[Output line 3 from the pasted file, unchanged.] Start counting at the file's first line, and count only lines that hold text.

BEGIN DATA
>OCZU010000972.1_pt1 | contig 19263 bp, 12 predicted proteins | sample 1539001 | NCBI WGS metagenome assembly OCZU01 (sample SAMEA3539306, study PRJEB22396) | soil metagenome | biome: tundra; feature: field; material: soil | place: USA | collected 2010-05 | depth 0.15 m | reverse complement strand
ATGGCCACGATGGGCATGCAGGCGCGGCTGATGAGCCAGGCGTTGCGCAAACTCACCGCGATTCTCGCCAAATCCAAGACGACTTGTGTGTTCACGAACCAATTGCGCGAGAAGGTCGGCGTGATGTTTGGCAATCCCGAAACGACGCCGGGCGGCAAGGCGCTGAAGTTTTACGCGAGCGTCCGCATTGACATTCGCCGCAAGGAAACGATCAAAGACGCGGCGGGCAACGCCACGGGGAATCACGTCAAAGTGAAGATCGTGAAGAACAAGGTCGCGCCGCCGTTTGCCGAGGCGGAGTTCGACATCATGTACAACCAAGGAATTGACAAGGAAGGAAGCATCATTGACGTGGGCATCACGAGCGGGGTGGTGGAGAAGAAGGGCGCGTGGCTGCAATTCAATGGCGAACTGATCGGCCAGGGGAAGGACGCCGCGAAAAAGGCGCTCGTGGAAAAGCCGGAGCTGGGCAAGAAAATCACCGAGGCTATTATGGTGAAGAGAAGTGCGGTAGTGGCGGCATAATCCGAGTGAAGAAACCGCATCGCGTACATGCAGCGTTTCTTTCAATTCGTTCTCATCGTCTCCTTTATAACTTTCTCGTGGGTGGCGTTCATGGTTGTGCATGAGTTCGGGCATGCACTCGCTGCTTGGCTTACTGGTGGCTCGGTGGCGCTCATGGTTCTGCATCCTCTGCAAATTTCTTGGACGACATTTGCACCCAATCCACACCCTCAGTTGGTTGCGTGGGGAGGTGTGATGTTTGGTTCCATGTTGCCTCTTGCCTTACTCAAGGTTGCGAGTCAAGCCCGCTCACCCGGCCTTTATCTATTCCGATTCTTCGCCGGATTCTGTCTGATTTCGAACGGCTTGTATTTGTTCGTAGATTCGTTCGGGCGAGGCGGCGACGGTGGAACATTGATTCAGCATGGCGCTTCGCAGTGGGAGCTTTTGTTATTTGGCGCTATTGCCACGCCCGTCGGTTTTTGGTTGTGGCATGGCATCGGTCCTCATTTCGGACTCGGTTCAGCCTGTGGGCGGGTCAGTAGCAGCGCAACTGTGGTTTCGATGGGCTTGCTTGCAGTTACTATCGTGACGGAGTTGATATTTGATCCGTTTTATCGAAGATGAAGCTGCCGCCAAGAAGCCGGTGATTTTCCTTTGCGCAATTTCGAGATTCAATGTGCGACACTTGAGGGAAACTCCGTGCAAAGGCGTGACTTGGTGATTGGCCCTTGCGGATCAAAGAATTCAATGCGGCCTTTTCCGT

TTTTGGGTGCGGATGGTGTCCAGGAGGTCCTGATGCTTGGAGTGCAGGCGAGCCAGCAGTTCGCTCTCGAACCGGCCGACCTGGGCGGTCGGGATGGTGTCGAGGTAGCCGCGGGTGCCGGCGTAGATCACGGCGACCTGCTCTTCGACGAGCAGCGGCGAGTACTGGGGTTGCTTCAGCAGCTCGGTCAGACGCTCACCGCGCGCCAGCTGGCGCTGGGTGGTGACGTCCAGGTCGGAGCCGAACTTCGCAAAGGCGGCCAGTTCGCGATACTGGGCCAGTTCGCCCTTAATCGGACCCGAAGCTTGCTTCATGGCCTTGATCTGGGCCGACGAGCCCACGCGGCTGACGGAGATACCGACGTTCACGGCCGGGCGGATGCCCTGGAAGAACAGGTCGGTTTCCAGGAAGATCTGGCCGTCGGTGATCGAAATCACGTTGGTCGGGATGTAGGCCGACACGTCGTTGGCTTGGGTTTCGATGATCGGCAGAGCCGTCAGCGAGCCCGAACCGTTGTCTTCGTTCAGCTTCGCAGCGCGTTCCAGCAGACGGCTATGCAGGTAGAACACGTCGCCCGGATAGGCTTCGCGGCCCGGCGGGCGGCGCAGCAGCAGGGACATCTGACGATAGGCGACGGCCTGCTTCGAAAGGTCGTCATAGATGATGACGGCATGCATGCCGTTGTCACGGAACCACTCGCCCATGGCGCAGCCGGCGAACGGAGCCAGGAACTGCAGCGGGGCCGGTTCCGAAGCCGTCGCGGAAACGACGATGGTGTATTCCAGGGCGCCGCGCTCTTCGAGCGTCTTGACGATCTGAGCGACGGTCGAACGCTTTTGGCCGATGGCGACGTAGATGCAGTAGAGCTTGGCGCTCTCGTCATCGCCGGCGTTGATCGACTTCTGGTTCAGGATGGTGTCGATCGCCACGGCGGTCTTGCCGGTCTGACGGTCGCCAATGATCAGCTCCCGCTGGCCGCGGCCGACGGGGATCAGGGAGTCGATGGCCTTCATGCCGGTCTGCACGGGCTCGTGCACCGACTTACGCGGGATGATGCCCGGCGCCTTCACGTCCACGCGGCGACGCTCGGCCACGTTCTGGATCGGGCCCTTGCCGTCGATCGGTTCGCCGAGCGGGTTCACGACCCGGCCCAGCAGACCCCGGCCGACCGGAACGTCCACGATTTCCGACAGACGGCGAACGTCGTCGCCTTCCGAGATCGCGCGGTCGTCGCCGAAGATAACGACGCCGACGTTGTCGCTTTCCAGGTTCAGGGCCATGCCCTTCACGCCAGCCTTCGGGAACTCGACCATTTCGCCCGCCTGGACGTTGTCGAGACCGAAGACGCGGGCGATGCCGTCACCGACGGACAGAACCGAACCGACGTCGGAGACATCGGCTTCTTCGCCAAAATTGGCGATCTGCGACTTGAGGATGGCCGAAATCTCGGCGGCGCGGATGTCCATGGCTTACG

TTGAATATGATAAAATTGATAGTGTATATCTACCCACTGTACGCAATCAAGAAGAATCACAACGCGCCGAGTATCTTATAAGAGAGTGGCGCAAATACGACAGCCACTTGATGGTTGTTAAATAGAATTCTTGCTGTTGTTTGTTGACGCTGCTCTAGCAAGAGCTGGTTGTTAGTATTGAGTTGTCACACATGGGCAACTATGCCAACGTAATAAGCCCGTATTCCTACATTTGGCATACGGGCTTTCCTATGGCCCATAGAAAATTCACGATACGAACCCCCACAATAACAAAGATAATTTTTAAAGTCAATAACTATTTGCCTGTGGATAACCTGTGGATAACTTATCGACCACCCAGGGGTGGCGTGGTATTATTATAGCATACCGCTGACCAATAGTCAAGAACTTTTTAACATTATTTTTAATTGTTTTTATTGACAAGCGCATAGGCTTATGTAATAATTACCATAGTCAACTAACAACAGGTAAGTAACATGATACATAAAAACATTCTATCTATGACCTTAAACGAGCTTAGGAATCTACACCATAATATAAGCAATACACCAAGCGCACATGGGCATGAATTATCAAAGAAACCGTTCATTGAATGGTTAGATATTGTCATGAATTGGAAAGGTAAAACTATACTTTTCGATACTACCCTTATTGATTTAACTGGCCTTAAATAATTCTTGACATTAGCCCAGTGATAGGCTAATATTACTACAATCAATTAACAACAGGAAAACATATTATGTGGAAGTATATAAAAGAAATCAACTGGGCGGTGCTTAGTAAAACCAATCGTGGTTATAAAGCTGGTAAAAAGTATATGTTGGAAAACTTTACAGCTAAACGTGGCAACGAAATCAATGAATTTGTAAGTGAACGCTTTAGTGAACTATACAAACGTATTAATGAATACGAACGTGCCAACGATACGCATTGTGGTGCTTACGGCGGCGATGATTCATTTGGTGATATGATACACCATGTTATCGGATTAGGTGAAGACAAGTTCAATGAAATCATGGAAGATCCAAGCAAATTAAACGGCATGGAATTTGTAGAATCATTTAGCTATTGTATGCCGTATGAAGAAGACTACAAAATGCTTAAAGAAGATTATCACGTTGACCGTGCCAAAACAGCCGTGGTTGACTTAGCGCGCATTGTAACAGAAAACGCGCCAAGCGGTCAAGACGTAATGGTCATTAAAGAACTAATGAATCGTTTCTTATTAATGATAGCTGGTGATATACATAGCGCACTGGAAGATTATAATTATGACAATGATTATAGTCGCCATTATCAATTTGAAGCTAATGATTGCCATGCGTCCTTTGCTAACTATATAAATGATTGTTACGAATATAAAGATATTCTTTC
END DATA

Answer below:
TTTTGGGTGCGGATGGTGTCCAGGAGGTCCTGATGCTTGGAGTGCAGGCGAGCCAGCAGTTCGCTCTCGAACCGGCCGACCTGGGCGGTCGGGATGGTGTCGAGGTAGCCGCGGGTGCCGGCGTAGATCACGGCGACCTGCTCTTCGACGAGCAGCGGCGAGTACTGGGGTTGCTTCAGCAGCTCGGTCAGACGCTCACCGCGCGCCAGCTGGCGCTGGGTGGTGACGTCCAGGTCGGAGCCGAACTTCGCAAAGGCGGCCAGTTCGCGATACTGGGCCAGTTCGCCCTTAATCGGACCCGAAGCTTGCTTCATGGCCTTGATCTGGGCCGACGAGCCCACGCGGCTGACGGAGATACCGACGTTCACGGCCGGGCGGATGCCCTGGAAGAACAGGTCGGTTTCCAGGAAGATCTGGCCGTCGGTGATCGAAATCACGTTGGTCGGGATGTAGGCCGACACGTCGTTGGCTTGGGTTTCGATGATCGGCAGAGCCGTCAGCGAGCCCGAACCGTTGTCTTCGTTCAGCTTCGCAGCGCGTTCCAGCAGACGGCTATGCAGGTAGAACACGTCGCCCGGATAGGCTTCGCGGCCCGGCGGGCGGCGCAGCAGCAGGGACATCTGACGATAGGCGACGGCCTGCTTCGAAAGGTCGTCATAGATGATGACGGCATGCATGCCGTTGTCACGGAACCACTCGCCCATGGCGCAGCCGGCGAACGGAGCCAGGAACTGCAGCGGGGCCGGTTCCGAAGCCGTCGCGGAAACGACGATGGTGTATTCCAGGGCGCCGCGCTCTTCGAGCGTCTTGACGATCTGAGCGACGGTCGAACGCTTTTGGCCGATGGCGACGTAGATGCAGTAGAGCTTGGCGCTCTCGTCATCGCCGGCGTTGATCGACTTCTGGTTCAGGATGGTGTCGATCGCCACGGCGGTCTTGCCGGTCTGACGGTCGCCAATGATCAGCTCCCGCTGGCCGCGGCCGACGGGGATCAGGGAGTCGATGGCCTTCATGCCGGTCTGCACGGGCTCGTGCACCGACTTACGCGGGATGATGCCCGGCGCCTTCACGTCCACGCGGCGACGCTCGGCCACGTTCTGGATCGGGCCCTTGCCGTCGATCGGTTCGCCGAGCGGGTTCACGACCCGGCCCAGCAGACCCCGGCCGACCGGAACGTCCACGATTTCCGACAGACGGCGAACGTCGTCGCCTTCCGAGATCGCGCGGTCGTCGCCGAAGATAACGACGCCGACGTTGTCGCTTTCCAGGTTCAGGGCCATGCCCTTCACGCCAGCCTTCGGGAACTCGACCATTTCGCCCGCCTGGACGTTGTCGAGACCGAAGACGCGGGCGATGCCGTCACCGACGGACAGAACCGAACCGACGTCGGAGACATCGGCTTCTTCGCCAAAATTGGCGATCTGCGACTTGAGGATGGCCGAAATCTCGGCGGCGCGGATGTCCATGGCTTACG